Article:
Part of electrical circuit dead

In my home, part of a circuit is dead. The lights do not work and the outlets are dead. This is only a portion of the circuit. I checked the obvious things myself:
1.) Make sure no circuit breakers tripped 2.) Make sure no GFCI breakers tripped 3.) Open up some of the outlets to look for a loose connection
I could not find anything myself so I hired an electrician. He came out and did much the same thing I did. Opened up a bunch of outlets and could find no cause for the failure. So I paid for a couple of hours of work and no fix.
The electrician indicated there is a tool that you can use to track a wire through a wall to pinpoint where the break occurs. Unfortunately he doesn't have one. I guess you would put some electrical generator of a sort on a plug and then use some detector to track it along the walls to see when the signal stops.
My question is this for any electricians out there. There doesn't appear to be any obvious reason for the broken circuit. I need to find an electrician with the right tool for this type of problem. What type of tool should I require that they have? Is there an industry term for the type of tool that is needed? I'm open to having them open up part of a wall, if necessary, but I want high confidence that they really know where the fault is (assuming it's a break in a wall).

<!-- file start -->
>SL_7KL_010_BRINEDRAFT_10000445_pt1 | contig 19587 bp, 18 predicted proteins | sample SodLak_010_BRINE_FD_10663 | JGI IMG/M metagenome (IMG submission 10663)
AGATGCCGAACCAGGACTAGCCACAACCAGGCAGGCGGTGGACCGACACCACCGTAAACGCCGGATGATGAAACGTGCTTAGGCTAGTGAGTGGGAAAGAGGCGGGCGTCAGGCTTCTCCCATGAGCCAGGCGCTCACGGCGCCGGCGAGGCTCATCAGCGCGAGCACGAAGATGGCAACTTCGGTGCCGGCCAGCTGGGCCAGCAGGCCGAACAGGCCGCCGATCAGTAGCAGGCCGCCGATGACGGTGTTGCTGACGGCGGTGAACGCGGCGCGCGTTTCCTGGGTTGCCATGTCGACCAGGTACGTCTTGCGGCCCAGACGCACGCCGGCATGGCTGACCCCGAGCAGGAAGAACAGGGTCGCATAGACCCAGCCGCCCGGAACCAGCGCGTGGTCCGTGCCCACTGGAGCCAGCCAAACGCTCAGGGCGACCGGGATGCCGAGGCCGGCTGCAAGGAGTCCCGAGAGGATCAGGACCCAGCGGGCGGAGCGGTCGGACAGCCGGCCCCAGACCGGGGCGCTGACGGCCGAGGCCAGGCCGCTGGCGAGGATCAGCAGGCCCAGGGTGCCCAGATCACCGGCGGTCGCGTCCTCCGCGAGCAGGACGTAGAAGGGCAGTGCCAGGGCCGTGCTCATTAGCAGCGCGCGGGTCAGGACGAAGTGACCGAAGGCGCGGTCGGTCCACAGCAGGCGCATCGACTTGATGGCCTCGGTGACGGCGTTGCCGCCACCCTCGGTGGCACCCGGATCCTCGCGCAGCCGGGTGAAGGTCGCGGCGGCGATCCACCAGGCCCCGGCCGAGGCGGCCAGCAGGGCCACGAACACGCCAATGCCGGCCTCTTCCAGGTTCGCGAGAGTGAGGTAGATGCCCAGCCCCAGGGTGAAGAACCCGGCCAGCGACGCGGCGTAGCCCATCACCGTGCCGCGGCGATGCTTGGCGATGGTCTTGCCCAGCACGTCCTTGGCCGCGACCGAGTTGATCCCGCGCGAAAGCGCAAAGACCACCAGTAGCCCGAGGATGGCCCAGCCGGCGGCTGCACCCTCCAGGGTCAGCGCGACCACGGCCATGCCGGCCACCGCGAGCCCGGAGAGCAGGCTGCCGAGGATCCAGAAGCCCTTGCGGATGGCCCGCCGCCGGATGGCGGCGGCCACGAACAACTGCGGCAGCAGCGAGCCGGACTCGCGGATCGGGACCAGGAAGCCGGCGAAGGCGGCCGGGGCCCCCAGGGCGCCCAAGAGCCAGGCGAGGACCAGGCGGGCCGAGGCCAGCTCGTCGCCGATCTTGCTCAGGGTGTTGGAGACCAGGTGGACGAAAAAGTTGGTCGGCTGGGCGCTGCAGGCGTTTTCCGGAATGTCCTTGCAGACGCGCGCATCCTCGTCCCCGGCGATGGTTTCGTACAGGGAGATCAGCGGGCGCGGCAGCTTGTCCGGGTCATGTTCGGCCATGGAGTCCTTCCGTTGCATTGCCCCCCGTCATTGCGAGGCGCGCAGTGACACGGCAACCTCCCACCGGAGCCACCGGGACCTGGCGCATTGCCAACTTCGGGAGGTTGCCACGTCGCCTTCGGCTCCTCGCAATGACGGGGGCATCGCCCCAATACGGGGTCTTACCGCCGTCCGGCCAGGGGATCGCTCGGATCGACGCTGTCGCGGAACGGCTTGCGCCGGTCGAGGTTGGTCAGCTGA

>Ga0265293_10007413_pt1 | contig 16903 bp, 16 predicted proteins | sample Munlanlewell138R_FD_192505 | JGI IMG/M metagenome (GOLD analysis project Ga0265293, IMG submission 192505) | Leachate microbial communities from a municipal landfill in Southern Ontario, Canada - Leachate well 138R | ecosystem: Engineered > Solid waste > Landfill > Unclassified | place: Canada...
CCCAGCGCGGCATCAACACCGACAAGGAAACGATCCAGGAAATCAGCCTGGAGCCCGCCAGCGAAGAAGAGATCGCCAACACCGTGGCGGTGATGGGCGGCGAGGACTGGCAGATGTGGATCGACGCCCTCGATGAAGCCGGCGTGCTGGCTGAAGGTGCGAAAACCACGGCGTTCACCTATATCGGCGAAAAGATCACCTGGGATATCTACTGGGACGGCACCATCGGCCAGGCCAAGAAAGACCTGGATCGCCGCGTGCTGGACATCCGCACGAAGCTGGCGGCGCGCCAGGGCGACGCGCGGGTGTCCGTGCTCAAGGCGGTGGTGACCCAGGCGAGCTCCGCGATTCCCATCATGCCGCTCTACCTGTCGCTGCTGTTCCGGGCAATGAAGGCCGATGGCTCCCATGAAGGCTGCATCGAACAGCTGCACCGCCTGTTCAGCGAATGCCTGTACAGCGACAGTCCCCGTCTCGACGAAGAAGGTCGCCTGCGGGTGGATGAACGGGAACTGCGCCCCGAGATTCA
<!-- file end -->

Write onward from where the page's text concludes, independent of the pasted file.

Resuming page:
Thanks.
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There are several "toners" and other kinds circuit/wire tracers. Some work marginally in stud wall none work with any certainty in concrete, block, or steel framed wall. I have owned cheap ones and expensive ones. I do not own one now.
House wiring is usually pretty simple to figure out at least for me. Takes time, but process of elimination explains every situation I have ever ran into.
My first question would be, what changed? Did you install something? Drill any holes? Any one do any work on or in your home just before the problem was found?
My guess is you will find the problem at or near a junction box. What state are you located in?
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SQLit wrote:

In California (Sacramento area). Nothing changed. No work was done on the house. My guess would be that it is one of the following:
1.) A wire has popped out the back of a wall outlet. All the outlets I have removed, as well as the electrician, show no such failure. We removed quite a few to look at them. Nothing found.
2.) The house shifted and cut the wire. Seems unlikely but I suppose it's possible.
3.) Some rodent or some such chewed the wire.
Regards.
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http://www.amprobetesters.com/Wire-Tracers-Cable-Locators.html

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It's possible that you may have a junction box buried somewhere and the connections separated for some reason.
Last Christmas I got a call from a customer complaining that their outside lights stopped working. I did all the usual opening up of switches and outlets and the electrical panel, but couldn't find the problem. Then the owner remembered that he buried a junction box in the drywall ceiling when he finished off the basement a few years back.